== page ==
It may come as a surprise to some business leaders that empathy – or the ability to sense and understand (on some level) other people’s emotions – is actually a strength in the business world, not a weakness.
This is a human resources issue and is subjective by nature. Cynics may be inclined to dismiss this as a “soft” dynamic of human capital management and one that detracts from more serious concerns. But the truth is that this ability, if harnessed and carefully woven into the fabric of a company’s people management strategy, can be a very useful tool.
It’s a cliché, but the fundamental truth about human resources is that businesses are really only as strong as their weakest link. One of the main advantages of empathy is that it helps bind the team, strengthens relations between employees, and – as any manager will tell you – a strong team achieves strong results.
But more than that there is a link between empathy and customer care. As Careercontess.com states, empathy allows the staff member to establish a connection with, and understanding of the customer. This enhances service levels and improves the customer experience.
It makes sense – if an employee has the ability to mentally and emotionally place themselves in the shoes of his/her customer, there is little doubt that the interaction will be mutually beneficial. We all know that in business, impressions mean a great deal and it is actions that speak much louder than words.
And it’s not only from the employee’s side. Sbonline.com suggests that when it comes to leadership styles and approaches, those based on empathy evoke feelings of morale and loyalty among staff, and confidence and pride among customers.
Of course, despite the many advantages associated with empathy in the workplace, there are disadvantages.
Entrepreneur.com writes about the dangers of being an empathetic leader and explains the rationale that while empathy is most certainly a skill for leaders to have because “they cannot effectively lead someone they don’t understand”, the reality of empathy is that it can actually drive poor decision-making.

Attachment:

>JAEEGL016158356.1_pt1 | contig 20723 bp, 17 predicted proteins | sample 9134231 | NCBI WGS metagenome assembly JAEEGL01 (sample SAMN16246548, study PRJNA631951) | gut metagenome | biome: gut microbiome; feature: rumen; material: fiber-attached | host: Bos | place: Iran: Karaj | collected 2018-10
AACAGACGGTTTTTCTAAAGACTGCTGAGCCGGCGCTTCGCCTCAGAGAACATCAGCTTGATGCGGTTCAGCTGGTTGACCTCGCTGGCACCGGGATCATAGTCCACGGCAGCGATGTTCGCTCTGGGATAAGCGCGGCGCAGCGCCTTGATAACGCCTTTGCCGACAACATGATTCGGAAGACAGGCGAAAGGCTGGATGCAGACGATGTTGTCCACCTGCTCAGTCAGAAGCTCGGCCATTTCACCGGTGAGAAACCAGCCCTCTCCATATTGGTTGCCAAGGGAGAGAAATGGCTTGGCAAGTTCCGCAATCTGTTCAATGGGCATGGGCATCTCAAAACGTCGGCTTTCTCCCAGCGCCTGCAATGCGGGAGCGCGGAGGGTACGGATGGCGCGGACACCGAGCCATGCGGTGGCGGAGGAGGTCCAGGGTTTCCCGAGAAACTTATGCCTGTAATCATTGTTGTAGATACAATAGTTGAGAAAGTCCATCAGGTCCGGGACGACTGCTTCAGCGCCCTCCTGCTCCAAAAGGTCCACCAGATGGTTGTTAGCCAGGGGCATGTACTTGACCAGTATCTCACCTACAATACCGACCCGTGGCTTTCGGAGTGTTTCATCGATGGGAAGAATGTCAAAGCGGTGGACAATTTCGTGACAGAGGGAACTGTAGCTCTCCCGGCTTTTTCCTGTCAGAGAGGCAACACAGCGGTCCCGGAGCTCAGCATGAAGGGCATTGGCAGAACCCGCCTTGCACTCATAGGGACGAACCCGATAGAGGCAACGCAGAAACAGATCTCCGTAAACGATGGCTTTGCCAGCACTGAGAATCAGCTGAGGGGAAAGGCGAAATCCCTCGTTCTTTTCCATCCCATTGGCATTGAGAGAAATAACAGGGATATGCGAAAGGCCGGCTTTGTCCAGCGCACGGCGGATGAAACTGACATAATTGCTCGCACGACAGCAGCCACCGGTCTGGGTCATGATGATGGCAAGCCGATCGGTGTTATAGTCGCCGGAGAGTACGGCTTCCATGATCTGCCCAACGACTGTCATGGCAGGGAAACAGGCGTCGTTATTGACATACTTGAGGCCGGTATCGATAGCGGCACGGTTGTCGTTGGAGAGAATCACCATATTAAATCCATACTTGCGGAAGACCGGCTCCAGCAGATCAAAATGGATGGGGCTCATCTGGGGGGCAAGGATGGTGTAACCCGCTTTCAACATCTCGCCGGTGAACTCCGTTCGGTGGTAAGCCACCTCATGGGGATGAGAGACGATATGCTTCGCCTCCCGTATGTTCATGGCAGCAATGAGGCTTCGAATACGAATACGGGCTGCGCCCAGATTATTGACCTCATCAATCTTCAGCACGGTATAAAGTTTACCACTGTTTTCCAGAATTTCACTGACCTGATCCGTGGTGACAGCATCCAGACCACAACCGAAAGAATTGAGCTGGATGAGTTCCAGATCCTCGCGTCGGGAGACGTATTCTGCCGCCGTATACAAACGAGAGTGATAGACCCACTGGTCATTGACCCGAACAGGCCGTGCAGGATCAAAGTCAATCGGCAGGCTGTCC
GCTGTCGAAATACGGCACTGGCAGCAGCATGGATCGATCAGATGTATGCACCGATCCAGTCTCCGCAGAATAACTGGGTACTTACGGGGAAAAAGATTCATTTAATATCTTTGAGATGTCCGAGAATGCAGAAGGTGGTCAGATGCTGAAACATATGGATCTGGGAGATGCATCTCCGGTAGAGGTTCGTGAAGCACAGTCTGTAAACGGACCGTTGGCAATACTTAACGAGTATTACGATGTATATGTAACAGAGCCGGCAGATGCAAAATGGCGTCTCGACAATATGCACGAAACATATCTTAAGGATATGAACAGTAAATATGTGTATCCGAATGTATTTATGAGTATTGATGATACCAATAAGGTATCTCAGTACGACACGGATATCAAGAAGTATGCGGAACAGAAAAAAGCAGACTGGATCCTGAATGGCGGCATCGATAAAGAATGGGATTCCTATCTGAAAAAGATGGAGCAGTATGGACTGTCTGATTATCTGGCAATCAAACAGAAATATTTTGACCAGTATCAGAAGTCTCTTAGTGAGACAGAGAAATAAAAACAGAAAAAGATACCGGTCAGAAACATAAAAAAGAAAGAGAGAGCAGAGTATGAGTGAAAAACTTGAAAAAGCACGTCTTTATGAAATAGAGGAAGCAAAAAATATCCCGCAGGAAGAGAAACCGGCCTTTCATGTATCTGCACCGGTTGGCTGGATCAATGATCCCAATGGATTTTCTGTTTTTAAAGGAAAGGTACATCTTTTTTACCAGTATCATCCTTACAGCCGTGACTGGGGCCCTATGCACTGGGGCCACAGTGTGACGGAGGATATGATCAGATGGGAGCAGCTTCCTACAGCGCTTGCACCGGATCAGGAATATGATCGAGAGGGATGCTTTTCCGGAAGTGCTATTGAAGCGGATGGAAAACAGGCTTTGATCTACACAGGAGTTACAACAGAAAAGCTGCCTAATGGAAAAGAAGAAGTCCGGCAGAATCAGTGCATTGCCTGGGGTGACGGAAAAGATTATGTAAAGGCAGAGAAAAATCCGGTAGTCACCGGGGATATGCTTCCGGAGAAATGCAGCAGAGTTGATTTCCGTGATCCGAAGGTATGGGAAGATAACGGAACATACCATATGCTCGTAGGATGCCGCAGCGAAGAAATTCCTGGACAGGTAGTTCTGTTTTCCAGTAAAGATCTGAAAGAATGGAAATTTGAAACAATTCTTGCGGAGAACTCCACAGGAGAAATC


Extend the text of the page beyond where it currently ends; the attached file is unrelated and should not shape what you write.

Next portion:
The article starts with the statement “empathy on its own is not enough” and if you think about it, it does make sense. Emotional attachment can blur the lines between what is real and what is “sensed” or “felt”. That is not to say one cannot trust one’s own emotions – but from a business point of view, feelings alone are more often than not only one aspect; there is more to explore and sort out before a decision is made.
There is more. Werknet.co.za lists several reasons as to why there is a negative to empathy, including emotional anxiety and burnout, misplaced loyalty, and clouded judgement. To achieve more balance, the website suggests aiming for more objectivity, to “distribute empathy”, take the necessary time out to relax, refocus and relieve stress.
CRS Technologies would argue that these considerations are particularly relevant in today’s stressful, high-impact, technology-driven digital economies.
So, the essence of the empathy in the workplace is that there are pros and cons. There is a good side and a not-so-good side, and much depends on the kind of business, style of leadership, the mission and vision, and team dynamic.
As we always say at CRS Technologies, the more information you have, the better… and we are also always available for guidance, insight, help and resources.